Just over a month ago a controversial article emerged. At the forefront of it was Frontier Airlines, an ultra-low-cost carrier based in Denver, Colorado. The American airline recently was critiqued by various aviation industry experts on their policy of encouraging passengers to tip flight attendants.
The process is simple – you purchase a beverage, a snack or any other item from their menu and get a tablet from the Cabin Crew. On it, you see the usual things you should see – the total sum and your balance for the whole flight. However, there are 5 extra options for you to choose from. A 15%, 20% and 25% tip from your sum, an option not to leave a tip or a custom tip.
Now, the option not to leave a gratuity is presented in a very interesting way. “I prefer not to leave a gratuity” – reminding us of the South Park episode where Randy did not donate to charity when paying for his groceries at Whole Foods and being shamed for it. While passengers are not shamed publicly, the phrasing of it seems a bit aggressive. On the other hand, forceful wording is probably the lesser of two evils.
Getting back to the point, let’s ask ourselves the big question that surfaced after Frontier’s policies were revealed.
Frontier Flight Attendants Tipping. Source
Tipping is nothing unusual in the service sphere. Tipping your server at a restaurant or your local barista is nothing out of the norm. Some people tip taxi drivers, barbers or hairdressers even cashiers at a supermarket. While these cases are rarer, they are not something that would be frowned upon.
So what’s the difference between those professions and a Flight Attendant?
I have heard people say that Cabin Crew members are just a “glorified waitress”. To be honest, that made my blood boil a little bit. Not to disrespect any servants - their job is very hard, but there is a huge difference between the two.
Firstly, flight attendants are the people that are responsible for your safety. Their main priority is to work together with the pilots to assure that you get from point A to point B in a safe and comfortable manner. That is no easy task, taking into account what kind of dangers a flight can encounter. From terrifying landings and delivering babies mid-air to worst case scenarios, the risks are high. Nevertheless, do not be scared – flying is one of the safest ways to travel around the world!
In a similar way, they have to go through a long training period to step their foot on an airplane as an attendant. You can‘t just simply turn up to an airport and tell people that you are the flight attendant now. Serving their customers, simulating extreme situations and giving first-aid are just small examples of the daily lives of Flight Attendants. Again, you won‘t come face to face with such requirements when applying for any job in the service industry.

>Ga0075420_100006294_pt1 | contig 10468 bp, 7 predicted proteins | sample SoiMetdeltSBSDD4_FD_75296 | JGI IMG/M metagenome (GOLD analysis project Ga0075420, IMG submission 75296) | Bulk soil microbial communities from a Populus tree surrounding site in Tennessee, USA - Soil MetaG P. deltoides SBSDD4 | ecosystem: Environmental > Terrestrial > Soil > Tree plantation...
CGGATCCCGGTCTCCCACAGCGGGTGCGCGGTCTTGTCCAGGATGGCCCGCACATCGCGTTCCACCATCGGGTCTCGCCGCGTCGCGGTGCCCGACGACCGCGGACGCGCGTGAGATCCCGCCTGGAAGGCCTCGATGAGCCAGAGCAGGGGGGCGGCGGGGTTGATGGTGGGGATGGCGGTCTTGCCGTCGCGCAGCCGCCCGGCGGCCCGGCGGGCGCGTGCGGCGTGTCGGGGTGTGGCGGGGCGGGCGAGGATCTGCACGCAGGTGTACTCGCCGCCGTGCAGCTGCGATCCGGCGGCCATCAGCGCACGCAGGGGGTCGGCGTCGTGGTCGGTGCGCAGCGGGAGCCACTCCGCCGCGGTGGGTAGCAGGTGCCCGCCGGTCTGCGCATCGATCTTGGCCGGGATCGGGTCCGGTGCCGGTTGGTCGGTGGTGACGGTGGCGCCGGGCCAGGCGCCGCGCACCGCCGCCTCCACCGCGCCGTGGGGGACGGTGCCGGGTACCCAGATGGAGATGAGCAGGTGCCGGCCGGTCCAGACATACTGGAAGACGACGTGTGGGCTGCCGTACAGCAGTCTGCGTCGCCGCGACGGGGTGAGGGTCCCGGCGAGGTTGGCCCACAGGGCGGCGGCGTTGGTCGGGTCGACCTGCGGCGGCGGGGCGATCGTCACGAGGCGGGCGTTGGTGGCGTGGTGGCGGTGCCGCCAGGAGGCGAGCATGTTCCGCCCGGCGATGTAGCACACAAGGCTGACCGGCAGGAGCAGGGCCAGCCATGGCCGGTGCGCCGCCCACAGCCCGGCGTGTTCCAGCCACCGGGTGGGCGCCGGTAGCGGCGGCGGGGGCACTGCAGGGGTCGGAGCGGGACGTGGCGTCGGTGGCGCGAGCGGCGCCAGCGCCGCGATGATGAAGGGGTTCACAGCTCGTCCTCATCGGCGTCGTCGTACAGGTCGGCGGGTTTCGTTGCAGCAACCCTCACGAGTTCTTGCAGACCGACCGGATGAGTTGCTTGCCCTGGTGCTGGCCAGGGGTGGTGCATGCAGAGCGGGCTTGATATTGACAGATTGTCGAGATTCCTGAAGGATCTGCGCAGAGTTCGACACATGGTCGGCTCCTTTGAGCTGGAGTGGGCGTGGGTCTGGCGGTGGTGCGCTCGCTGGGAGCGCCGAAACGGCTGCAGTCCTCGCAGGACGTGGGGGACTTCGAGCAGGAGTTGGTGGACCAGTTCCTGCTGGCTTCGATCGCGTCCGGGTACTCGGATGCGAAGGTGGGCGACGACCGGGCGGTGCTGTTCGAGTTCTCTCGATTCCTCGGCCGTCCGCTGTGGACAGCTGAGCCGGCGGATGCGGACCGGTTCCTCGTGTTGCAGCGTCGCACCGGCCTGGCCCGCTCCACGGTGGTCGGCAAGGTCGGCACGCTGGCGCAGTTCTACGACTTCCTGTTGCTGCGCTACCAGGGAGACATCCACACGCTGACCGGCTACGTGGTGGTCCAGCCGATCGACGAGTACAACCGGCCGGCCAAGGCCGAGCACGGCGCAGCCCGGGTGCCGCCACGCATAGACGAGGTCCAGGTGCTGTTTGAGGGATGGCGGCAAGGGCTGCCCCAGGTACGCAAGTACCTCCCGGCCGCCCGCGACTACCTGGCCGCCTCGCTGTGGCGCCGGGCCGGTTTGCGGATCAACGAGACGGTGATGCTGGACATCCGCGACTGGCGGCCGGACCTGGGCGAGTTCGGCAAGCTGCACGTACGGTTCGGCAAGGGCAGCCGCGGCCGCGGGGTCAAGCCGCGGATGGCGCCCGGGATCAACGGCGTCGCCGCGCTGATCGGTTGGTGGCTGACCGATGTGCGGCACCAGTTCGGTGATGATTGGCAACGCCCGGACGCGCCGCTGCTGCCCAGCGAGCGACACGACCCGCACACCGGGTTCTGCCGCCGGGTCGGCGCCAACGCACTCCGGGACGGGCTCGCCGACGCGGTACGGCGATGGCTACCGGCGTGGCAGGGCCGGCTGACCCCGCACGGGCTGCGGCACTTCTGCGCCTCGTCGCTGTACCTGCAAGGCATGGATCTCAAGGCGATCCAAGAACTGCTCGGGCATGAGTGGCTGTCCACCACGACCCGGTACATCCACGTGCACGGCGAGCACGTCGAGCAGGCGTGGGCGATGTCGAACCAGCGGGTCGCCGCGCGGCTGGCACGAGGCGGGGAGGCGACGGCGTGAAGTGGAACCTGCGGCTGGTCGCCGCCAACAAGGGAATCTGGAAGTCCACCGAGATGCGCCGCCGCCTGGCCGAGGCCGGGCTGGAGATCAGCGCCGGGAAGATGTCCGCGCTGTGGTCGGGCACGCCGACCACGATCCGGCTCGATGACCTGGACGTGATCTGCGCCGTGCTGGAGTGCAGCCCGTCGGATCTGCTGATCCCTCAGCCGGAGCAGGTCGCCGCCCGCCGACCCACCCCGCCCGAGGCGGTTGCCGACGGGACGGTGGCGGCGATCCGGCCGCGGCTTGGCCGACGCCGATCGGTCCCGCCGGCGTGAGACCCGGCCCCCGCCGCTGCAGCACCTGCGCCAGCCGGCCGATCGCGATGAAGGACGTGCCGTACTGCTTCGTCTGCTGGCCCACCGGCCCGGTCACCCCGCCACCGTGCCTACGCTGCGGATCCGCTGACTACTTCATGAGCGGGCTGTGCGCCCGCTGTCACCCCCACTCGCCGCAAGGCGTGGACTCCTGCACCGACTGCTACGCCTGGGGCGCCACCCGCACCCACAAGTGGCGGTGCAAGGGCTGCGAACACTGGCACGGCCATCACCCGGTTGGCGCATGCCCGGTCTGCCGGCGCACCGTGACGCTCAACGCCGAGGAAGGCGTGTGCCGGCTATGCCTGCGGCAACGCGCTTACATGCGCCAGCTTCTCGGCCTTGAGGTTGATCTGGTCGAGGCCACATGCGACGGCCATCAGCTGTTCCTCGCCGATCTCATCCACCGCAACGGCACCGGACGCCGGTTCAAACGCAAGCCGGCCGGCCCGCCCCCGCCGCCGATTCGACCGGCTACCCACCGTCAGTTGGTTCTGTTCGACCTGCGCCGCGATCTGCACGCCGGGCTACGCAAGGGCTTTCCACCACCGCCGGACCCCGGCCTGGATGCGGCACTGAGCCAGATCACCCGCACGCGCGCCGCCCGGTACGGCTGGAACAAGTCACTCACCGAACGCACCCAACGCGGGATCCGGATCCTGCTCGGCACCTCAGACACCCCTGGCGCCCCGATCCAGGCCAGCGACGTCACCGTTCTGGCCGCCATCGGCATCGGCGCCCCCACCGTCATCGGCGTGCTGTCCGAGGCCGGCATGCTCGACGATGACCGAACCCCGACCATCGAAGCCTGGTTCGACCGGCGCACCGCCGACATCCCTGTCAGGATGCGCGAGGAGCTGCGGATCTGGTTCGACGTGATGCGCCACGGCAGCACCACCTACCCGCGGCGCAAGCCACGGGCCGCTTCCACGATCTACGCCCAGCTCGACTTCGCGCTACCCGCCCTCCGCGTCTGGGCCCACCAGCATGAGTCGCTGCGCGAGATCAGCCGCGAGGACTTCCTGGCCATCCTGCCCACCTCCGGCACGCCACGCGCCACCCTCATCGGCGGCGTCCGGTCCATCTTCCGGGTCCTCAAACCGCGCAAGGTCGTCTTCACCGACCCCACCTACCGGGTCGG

To answer the question of whether you should – you can. Though do not go overboard with it. Flight attendants have strict wage structures with unions helping them fight corporate greed from the airlines.
One argument why you should not “give gratuities” is that airlines, especially low-cost carriers, are running on very tight profit margins. Because of this, they might argue that flight attendants can earn money from tips as well and reduce their wages. Waiters at restaurants, notably in the United States, have suffered massively from this.
Similarly, as mentioned previously, flight attendants are not there to serve you. I cannot stress this enough. They are here to make sure you reach your family, make your business meeting or travel around the world safely. Even then, if you do not tip them the first time a trolley rolls past you, will you receive worse service the second time or when you leave the plane?
Controversially, Frontier Airlines had a policy that all the tips collected on a flight were split evenly between all the attendants on the flight. However, after a very negative outlook for the airline, Frontier changed the policy. The new rules went into effect after the 1st of January, 2019. The new rules indicate that tips are allocated to the person who sold the item off the menu.
To play the devil’s advocate here, at least Frontier does not take any cut from the tips. And it did start providing with the option to tip when they switched their business model to an ultra-low-cost one. The switch meant pay cuts to its staff, in order to reduce the ticket prices on their flights. To help their crew earn a little more, especially flight attendants, Frontier introduced tipping.
Well, not so much. Different airlines have different policies around the world. That’s why you would be able to tip the flight attendants on one flight, yet be unable to on another flight. And that would be down purely to company policy, as some airlines disallow flight attendants to take tips from passengers. Whatever the reason might be, it might be for the best in the long-term.
I love tipping probably as much as you do and I can empathize with the people that work grueling hours. On the other hand, earnings made from tipping can put a dent into the wage of the people you are actually tipping. Since everybody tips differently, their monthly earnings can fluctuate to the better or worse side. And I can confidently say that none of us love a lower wage compared to the last month.
By way of contrast, that might motivate the flight attendants to step their game up in the service department. But, as I have already talked about this – their main duty is to make sure you get safely to your destination. And when I think about it, nobody loves an obnoxious sales person that is trying too much to pitch in the product he’s selling.
In all, would you be able to tip Flight Attendants? Not everywhere, unfortunately.
Therefore, if we have covered the Should and Would parts, I ask You the question – will You tip the cabin crew?